Who will fly (and who will not) after the pandemic

Now it's your turn: this, in essence, is the message that Christine Lagarde, president of the European Central Bank, sent on Thursday 4 illustrating the expansion of the Pandemic Emergency Purchase Program (PEPP). The ECB, she hinted, has done its part but from a certain point onwards economies and financial markets will have to do it themselves. This also seems to be the orientation in the United States where the Federal Reserve has ensured that it will provide infinite liquidity but which, since last week, has been doing so (imperceptibly) in decreasing measure.


Central banks, therefore, confirm their commitment to support economies (and the work of governments which, finally, seems aligned), but there are no certainties of automatic additional interventions on the horizon. So far, it must be recognized, the reaction of central banks and governments has been prompt and incisive, certainly less confused and uneven than that which occurred between 2008 and 2012, perhaps because many of today's actors had experienced the crises of those years. Some guidelines have also treasured the lessons of history: businesses, for example, have not been asked to avoid layoffs as happened in 1929 with catastrophic consequences. The impact force of a financial crisis far greater than that of 2008 was thus reduced to a minimum.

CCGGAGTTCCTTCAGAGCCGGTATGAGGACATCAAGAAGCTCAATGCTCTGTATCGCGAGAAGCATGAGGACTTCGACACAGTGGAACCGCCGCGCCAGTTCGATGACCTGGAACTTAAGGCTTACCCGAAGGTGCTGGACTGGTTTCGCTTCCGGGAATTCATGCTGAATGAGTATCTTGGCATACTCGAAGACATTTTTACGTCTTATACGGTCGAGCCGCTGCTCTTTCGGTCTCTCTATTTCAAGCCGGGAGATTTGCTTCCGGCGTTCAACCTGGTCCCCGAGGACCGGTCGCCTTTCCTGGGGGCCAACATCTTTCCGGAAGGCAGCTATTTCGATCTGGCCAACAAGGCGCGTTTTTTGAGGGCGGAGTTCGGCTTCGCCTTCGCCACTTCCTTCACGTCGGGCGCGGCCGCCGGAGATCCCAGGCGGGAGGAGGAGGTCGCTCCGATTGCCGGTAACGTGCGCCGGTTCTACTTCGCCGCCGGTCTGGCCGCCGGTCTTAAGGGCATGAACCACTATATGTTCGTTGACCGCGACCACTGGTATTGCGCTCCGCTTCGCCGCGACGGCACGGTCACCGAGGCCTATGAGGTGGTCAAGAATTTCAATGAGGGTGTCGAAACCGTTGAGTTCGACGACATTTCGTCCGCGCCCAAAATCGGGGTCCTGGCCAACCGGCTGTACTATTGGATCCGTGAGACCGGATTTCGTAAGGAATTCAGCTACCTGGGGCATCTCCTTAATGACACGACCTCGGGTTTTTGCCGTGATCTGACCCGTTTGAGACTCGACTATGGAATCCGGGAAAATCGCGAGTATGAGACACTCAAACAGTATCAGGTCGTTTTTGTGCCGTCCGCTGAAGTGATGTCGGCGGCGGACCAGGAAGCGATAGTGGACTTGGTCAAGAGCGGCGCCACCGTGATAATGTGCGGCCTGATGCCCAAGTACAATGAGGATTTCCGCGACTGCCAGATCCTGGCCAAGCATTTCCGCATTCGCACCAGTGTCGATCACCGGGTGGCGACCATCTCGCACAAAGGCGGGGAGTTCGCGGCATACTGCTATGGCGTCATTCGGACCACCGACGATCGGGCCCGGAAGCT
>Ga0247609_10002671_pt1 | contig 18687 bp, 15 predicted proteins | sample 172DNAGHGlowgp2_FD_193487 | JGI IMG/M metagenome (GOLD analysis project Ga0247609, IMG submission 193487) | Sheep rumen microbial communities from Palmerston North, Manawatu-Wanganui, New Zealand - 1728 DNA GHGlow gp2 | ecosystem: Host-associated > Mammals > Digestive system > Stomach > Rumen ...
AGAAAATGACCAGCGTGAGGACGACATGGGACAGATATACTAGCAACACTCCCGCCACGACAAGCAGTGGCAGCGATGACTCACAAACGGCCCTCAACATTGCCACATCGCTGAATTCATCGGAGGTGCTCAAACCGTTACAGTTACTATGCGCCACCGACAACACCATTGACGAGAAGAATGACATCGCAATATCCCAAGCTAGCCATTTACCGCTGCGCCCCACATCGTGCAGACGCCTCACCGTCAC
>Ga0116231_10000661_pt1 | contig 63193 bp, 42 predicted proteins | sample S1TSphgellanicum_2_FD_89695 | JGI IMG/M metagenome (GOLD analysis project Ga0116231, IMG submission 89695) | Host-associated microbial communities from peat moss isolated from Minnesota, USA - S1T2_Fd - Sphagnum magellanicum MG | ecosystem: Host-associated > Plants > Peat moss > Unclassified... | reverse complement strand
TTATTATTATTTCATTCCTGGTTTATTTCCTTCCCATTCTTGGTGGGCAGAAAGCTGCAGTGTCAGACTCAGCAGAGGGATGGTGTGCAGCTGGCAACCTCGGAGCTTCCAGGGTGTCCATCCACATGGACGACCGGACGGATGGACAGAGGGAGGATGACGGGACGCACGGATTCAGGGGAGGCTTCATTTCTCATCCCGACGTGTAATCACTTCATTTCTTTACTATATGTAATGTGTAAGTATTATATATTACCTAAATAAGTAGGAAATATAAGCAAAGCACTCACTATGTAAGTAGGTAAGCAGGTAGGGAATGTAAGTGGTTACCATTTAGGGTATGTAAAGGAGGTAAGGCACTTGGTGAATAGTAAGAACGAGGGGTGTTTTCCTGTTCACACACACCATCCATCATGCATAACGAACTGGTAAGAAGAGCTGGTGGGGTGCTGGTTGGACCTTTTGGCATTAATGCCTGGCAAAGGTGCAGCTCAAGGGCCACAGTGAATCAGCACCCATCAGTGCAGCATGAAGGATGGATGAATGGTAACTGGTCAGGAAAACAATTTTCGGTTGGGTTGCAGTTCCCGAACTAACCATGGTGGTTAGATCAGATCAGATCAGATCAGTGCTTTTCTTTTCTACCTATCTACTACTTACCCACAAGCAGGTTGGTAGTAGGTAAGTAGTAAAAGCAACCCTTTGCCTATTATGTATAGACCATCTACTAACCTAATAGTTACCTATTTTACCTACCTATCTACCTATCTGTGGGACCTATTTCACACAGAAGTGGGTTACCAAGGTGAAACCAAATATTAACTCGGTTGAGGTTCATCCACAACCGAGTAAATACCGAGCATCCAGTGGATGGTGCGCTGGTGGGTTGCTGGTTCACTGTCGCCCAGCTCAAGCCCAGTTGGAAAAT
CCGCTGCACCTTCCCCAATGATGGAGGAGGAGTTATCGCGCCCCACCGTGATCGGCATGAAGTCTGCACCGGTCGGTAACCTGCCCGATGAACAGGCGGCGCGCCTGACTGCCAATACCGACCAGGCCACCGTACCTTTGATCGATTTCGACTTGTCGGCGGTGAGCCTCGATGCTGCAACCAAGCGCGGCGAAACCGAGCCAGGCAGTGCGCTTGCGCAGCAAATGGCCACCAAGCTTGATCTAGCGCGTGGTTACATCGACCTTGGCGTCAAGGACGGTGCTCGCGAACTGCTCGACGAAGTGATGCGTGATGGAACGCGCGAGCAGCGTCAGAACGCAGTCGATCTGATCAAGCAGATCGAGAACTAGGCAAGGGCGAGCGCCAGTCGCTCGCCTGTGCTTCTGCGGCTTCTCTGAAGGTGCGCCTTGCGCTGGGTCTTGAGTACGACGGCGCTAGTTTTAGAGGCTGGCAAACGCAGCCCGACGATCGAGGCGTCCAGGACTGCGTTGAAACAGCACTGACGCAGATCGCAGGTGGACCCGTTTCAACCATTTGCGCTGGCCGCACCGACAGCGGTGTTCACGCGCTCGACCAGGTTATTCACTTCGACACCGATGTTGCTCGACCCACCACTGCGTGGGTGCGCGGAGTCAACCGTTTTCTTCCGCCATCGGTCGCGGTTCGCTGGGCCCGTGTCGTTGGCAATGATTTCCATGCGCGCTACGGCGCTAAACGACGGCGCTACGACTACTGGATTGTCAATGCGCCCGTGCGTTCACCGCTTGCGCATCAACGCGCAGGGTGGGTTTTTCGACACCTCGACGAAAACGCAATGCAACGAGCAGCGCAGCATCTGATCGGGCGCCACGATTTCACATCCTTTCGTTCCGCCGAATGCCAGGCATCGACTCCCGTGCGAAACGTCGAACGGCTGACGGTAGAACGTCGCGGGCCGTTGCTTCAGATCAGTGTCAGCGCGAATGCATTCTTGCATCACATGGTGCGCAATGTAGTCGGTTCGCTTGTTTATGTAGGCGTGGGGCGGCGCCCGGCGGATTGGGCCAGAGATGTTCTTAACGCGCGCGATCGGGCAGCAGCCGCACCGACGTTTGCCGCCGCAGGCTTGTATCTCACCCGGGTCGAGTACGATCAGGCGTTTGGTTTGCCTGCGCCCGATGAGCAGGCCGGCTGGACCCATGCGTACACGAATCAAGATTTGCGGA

Between the third week of March and the first of June, the financial markets of the main economies recorded a substantial rally after losing 35% from the February peak with the most rapid reversal in history (and a subsequent three times greater Fed interview to that done in six months in 2008).


The rally of these days discounts that everything goes back to the way it was before, at least 80-90%, although the number of infected people in the world is still increasing there is no evidence that the virus has been eradicated and that the end of the lockdown does not lead to a new wave of contagions. And, above all, assuming that each company returns back to the same sales immediately and with the same profit margins. Some observers have rightly pointed out that the real economy is like a nuclear power plant: the controlled chain reaction that creates energy can be interrupted but there is no absolute certainty that the activity can resume simply by pressing a switch.